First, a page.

Bioavailability of terrestrial organic carbon to lake bacteria: the case of a degrading subarctic permafrost mire complex
2009 (English)In: Journal of Geophysical Research, ISSN 0148-0227, E-ISSN 2156-2202, Vol. 114, G03006- p.Article in journal (Refereed) Published
Permafrost degradation can result in the loss of significant amounts of carbon, through release to the atmosphere in the form of carbon dioxide and/or methane and through export downstream to lakes and rivers. The fate of this carbon in lake ecosystems is poorly understood. We investigated the capacity of lake bacteria to utilize carbon from different soils from an adjacent mire. Dark bioassays were undertaken to measure the dynamics of the bioavailability and chemical character of dissolved organic carbon (DOC). The soils ranged from already degraded minerotrophic fens to ombrotrophic active layer and soils from the permafrost layer. Our study shows that soil DOC was rapidly consumed by bacteria collected from lake water, particularly within the first 48 h (about 85% of the total consumed DOC). The mean DOC consumption by lake bacteria was 0.087 mg L−1 d−1 when supplied with lake water DOC and varied between 0.382 mg L−1 d−1 (permafrost soil) and 0.491 mg L−1 d−1 (degraded fen soil) when supplied with terrestrial DOC. Thus, the data suggest that export of DOC from degrading permafrost mires at any stage of degradation can potentially increase rates of respiration by fourfold to sevenfold and can have pronounced effects both on receiving lake ecosystems and on the land-atmosphere carbon balance. In this study we also propose simple predictive models, incorporating weight-averaged molecular weight and specific UV absorption in combination with other simple qualitative parameters for the estimation of potential bioavailability of soil DOC in aquatic ecosystems.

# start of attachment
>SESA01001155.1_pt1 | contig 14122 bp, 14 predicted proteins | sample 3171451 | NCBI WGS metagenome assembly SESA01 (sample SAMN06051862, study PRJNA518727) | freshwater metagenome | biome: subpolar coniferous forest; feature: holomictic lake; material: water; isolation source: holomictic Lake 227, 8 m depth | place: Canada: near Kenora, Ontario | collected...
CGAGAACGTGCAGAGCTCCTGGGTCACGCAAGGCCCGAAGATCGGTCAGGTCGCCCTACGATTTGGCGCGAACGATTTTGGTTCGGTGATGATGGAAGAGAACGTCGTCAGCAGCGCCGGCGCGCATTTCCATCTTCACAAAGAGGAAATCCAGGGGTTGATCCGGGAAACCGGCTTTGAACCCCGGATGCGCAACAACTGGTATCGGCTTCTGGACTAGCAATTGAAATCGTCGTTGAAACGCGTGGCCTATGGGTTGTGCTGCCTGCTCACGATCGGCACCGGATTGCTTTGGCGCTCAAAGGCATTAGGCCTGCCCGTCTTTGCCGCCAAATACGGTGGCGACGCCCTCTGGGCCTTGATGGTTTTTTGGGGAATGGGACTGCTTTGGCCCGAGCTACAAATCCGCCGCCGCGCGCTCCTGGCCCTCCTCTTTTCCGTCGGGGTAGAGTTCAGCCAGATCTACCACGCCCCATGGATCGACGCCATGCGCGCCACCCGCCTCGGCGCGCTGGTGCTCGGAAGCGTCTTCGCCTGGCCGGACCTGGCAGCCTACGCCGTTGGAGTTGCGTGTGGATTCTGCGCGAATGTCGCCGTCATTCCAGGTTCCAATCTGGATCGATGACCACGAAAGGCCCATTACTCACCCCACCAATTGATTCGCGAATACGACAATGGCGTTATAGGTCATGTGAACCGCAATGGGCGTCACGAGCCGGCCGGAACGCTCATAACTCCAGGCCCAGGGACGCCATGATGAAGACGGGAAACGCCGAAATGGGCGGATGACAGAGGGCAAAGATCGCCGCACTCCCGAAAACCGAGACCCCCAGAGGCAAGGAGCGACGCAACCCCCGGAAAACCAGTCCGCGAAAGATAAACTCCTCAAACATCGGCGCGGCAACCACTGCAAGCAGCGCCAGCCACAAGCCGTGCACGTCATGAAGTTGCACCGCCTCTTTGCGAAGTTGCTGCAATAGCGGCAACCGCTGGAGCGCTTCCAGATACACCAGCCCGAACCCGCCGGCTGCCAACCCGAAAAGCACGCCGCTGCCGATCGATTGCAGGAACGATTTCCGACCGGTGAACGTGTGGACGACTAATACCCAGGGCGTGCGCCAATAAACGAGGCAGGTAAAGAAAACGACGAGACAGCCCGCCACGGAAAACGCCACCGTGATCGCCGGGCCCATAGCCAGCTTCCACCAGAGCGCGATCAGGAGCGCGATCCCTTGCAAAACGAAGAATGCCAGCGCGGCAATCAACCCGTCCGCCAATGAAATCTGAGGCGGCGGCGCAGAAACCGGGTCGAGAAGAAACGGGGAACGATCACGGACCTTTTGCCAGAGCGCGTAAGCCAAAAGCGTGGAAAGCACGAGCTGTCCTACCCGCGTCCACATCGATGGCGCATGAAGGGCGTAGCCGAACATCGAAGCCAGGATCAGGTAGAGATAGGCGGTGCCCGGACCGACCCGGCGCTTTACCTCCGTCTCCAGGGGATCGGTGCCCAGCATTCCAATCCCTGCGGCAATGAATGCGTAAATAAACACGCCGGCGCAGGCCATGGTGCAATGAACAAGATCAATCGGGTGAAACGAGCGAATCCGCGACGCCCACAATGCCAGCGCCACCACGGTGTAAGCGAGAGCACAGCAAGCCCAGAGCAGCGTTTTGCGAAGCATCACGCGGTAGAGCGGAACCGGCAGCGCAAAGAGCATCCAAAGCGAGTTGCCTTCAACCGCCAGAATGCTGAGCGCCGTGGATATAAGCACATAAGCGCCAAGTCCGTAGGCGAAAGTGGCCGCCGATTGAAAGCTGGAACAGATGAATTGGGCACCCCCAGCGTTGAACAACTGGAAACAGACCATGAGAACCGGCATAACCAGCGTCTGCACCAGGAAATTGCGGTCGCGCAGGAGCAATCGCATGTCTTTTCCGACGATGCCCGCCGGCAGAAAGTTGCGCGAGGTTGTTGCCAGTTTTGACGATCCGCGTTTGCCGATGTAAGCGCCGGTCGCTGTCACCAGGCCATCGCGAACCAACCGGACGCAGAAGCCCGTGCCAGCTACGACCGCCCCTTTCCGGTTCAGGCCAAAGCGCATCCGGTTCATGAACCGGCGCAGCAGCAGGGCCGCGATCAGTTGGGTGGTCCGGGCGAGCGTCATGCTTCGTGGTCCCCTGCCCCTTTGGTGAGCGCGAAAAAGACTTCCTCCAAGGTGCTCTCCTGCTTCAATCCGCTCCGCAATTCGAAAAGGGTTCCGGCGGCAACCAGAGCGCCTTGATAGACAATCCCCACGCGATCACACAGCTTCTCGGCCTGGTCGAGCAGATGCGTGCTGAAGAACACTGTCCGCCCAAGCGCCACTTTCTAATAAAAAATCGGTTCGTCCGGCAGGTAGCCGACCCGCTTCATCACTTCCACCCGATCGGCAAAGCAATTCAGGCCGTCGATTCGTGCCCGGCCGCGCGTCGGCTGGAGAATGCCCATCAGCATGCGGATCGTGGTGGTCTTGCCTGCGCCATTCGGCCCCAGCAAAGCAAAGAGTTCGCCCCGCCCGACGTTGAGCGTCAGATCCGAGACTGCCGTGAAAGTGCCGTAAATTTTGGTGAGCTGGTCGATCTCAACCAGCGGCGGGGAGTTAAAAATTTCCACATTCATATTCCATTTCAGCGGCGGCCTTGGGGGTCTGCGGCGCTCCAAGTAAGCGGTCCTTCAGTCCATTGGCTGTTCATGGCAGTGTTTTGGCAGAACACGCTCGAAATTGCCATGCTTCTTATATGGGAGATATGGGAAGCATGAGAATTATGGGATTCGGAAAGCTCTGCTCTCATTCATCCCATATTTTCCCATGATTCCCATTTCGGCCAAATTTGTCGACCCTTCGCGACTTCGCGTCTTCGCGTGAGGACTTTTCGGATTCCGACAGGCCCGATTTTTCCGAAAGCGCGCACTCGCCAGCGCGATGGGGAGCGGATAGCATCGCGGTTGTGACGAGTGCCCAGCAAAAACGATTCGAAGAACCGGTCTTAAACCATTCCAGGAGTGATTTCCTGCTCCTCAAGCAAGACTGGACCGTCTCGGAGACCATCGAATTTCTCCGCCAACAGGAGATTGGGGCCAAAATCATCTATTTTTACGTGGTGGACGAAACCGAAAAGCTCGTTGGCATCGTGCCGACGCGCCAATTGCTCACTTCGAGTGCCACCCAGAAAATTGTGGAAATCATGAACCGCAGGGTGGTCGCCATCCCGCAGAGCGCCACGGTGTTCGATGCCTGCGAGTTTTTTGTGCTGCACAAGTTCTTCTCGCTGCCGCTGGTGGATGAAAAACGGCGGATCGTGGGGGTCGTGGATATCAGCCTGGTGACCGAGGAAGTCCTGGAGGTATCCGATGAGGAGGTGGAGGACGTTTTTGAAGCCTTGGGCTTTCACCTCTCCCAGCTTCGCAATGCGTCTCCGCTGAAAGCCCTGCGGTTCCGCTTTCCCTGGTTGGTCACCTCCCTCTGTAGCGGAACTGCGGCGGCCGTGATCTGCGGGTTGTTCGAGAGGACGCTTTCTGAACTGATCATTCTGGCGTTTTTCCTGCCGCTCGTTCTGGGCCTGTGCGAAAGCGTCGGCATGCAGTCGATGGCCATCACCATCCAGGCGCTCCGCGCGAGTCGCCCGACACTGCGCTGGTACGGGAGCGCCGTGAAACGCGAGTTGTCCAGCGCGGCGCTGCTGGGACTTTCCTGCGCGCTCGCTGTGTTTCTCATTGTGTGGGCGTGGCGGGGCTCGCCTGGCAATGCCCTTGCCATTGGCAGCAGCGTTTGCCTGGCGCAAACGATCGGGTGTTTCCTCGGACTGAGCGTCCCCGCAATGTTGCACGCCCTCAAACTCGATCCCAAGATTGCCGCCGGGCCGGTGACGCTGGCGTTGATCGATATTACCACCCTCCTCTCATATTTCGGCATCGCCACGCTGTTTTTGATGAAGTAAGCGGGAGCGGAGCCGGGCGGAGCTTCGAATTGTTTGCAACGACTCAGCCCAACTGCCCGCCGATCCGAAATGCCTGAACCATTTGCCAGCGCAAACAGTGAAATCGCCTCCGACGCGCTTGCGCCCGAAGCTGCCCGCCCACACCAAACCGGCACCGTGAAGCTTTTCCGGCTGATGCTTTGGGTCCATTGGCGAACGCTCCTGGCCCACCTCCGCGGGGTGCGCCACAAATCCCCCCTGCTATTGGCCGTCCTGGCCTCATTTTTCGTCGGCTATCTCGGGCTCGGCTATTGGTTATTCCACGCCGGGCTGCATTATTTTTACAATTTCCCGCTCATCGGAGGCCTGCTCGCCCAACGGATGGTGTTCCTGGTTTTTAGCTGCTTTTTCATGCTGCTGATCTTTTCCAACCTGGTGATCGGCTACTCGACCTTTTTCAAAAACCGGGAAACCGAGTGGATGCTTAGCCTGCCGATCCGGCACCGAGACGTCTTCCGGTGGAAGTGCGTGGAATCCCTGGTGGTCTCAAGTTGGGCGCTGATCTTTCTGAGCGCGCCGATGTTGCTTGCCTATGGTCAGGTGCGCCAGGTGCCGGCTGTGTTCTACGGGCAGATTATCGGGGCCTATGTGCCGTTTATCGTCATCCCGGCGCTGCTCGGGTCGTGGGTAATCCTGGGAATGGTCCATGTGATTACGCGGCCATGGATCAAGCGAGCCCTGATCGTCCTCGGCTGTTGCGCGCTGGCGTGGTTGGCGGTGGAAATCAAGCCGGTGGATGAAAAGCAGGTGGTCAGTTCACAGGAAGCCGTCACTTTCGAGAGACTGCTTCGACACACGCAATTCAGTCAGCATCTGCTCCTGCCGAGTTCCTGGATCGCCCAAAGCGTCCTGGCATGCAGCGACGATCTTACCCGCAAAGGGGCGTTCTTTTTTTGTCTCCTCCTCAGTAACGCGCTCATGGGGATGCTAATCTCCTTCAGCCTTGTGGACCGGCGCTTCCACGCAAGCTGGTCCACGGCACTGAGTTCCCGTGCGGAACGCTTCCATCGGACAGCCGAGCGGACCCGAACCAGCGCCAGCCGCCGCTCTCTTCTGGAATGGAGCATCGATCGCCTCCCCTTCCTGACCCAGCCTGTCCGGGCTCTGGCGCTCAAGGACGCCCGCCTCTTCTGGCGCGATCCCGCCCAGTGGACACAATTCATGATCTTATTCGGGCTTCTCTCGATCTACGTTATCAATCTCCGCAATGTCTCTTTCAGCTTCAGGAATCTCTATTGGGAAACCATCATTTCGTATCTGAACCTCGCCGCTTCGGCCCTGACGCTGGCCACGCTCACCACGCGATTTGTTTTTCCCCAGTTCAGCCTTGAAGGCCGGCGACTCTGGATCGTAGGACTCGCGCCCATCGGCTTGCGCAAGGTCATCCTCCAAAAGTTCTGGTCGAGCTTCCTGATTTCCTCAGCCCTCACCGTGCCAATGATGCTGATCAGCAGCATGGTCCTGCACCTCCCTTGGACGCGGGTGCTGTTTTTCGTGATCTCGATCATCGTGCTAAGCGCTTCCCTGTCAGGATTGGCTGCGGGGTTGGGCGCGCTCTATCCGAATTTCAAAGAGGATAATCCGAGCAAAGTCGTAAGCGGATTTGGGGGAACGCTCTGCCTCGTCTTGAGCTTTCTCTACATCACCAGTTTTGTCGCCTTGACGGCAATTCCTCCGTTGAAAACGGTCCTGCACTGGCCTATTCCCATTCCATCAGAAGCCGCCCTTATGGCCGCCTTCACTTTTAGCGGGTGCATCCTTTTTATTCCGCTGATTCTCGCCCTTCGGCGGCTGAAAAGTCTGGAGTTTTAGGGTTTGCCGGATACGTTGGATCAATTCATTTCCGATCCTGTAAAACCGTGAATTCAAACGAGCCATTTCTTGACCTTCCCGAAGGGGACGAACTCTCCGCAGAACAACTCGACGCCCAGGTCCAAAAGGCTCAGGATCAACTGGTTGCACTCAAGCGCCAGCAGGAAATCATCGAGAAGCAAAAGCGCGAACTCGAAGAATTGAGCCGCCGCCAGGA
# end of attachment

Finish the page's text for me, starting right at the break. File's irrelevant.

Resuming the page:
Place, publisher, year, edition, pages
2009. Vol. 114, G03006- p.
Earth and Related Environmental Sciences Ecology
IdentifiersURN: urn:nbn:se:umu:diva-25539DOI: 10.1029/2008JG000863OAI: oai:DiVA.org:umu-25539DiVA: diva2:232024